When booting or loading an operating system for the first time, whether replacing some other operating system or when turning a new device on for the first time, the very first question that should appear on the screen should be: “Will you be using any touch screen applications or expecting to use touching the screen for any reason on this device during your work or other use?” — with only two response options, yes or no. If the answer you choose is no, then a version of the operating system that was never designed to accept touch screen input should load, even if an immediate reboot is required. If the answer chosen is yes, then a second version of the operating system that has been specifically designed for touch screen use should load. It was always a major mistake for Microsoft to attempt to design an operating system that could be used for either type of use, with favorability shown for touch screen use, since that was the coming thing for hand held devices. It’s what I hated the most about Windows 8 and 8.1; those screens full of tiles were horrendous. And Windows users should never have to depend on installing third party applications just to get the user interface to do or look the way they want. The operating system should have those options built in and selectable upon first boot. From my own experience over the past fifteen years or so, it seems like Microsoft has been ignoring users who just want the operating system that is specifically designed for the desktop computer/workstation without touch screen functionality in favor of trying to compete with operating systems like those used on smartphones (Google’s android and Apple’s iPhone/iPad). They should have always expected to make a separate operating system for that endeavor. I don’t ever want to use touch screen, or a device or software designed for touch screen, unless it is for something I’m holding in one hand while touching the screen with the other.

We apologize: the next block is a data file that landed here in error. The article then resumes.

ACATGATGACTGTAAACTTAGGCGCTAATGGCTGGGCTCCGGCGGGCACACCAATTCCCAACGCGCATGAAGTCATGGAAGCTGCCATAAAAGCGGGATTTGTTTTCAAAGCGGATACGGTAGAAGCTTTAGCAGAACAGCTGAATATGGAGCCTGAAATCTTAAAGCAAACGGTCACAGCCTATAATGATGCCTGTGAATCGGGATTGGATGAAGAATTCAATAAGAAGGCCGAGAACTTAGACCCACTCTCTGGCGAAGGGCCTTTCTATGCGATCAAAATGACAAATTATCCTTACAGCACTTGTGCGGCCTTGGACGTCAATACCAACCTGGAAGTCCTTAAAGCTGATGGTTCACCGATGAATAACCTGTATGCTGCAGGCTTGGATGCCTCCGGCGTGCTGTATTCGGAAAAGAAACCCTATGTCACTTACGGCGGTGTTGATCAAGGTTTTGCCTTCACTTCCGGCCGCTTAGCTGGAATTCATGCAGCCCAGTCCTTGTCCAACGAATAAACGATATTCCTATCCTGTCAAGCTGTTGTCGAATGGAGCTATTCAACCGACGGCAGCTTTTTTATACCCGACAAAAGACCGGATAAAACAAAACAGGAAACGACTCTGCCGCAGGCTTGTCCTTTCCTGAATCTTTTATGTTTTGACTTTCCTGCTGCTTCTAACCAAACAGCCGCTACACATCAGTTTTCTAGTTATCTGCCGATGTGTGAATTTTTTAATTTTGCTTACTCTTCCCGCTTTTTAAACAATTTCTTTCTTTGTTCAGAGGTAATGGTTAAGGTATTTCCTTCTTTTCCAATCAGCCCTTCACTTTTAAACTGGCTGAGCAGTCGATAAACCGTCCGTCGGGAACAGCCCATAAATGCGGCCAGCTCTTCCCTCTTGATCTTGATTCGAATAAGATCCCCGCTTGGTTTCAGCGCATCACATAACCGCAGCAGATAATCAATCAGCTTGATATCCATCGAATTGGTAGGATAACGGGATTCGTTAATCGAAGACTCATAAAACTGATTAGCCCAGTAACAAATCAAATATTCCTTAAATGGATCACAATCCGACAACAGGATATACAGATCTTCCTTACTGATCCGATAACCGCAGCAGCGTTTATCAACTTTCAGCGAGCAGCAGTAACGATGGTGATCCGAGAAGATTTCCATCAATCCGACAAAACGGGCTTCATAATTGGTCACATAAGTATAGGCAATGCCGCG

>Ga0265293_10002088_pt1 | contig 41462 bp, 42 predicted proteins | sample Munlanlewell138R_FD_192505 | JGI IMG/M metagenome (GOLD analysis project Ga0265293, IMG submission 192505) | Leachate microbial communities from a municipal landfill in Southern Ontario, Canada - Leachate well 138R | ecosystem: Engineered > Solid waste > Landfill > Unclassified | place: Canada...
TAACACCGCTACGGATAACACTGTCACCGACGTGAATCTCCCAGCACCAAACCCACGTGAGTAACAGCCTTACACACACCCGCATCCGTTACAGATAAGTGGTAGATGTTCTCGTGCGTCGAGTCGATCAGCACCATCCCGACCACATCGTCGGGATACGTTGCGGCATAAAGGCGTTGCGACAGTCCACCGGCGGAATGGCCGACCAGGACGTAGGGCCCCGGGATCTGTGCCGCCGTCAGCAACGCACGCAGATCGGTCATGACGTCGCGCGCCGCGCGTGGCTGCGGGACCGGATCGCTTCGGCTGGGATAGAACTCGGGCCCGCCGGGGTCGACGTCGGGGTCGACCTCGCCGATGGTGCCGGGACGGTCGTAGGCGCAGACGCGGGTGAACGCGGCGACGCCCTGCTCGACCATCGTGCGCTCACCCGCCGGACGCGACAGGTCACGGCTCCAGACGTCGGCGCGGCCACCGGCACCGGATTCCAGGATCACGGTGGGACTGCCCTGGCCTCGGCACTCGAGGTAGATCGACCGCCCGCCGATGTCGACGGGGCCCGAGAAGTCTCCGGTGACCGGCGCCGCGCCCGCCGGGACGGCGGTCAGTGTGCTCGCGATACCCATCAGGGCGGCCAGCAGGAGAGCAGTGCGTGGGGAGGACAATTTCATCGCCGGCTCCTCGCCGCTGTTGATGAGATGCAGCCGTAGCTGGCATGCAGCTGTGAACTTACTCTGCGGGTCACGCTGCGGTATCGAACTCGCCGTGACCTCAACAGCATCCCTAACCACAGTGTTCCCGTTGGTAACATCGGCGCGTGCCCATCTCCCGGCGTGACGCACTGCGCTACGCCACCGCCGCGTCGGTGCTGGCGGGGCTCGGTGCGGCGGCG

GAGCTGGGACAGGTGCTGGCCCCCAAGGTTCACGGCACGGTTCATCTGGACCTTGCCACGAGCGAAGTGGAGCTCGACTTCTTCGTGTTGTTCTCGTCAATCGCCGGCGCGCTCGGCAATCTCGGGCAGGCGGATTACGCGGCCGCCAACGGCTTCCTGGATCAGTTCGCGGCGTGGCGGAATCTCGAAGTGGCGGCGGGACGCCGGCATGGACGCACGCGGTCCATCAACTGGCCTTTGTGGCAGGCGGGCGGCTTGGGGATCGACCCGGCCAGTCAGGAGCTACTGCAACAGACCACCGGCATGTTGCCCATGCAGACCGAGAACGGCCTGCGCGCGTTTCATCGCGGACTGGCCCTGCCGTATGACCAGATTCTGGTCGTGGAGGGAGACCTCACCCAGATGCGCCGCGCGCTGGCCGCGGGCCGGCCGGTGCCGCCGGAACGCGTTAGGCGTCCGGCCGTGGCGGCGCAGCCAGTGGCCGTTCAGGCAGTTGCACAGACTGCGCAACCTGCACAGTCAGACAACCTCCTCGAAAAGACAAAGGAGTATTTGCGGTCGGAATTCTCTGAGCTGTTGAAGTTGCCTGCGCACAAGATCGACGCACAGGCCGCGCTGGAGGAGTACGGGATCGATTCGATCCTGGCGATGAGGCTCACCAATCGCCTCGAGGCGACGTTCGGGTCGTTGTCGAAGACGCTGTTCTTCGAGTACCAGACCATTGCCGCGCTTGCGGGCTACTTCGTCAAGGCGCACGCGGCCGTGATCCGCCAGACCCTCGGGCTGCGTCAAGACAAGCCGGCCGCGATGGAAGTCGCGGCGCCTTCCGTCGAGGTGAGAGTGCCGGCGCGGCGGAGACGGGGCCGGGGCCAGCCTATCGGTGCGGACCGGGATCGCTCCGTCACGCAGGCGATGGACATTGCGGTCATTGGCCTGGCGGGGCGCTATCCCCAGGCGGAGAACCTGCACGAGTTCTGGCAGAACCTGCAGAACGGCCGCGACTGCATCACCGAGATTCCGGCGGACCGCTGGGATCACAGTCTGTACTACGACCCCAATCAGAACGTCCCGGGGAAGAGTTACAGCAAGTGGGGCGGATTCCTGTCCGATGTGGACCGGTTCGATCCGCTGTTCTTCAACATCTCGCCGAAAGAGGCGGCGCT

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    • #2559117

      The only time I use the touchscreen on my Surface Pro is if I happen to be reading a long text article in profile mode and have pulled the keyboard. Other than that the Touchpad is just too good at controlling the screen.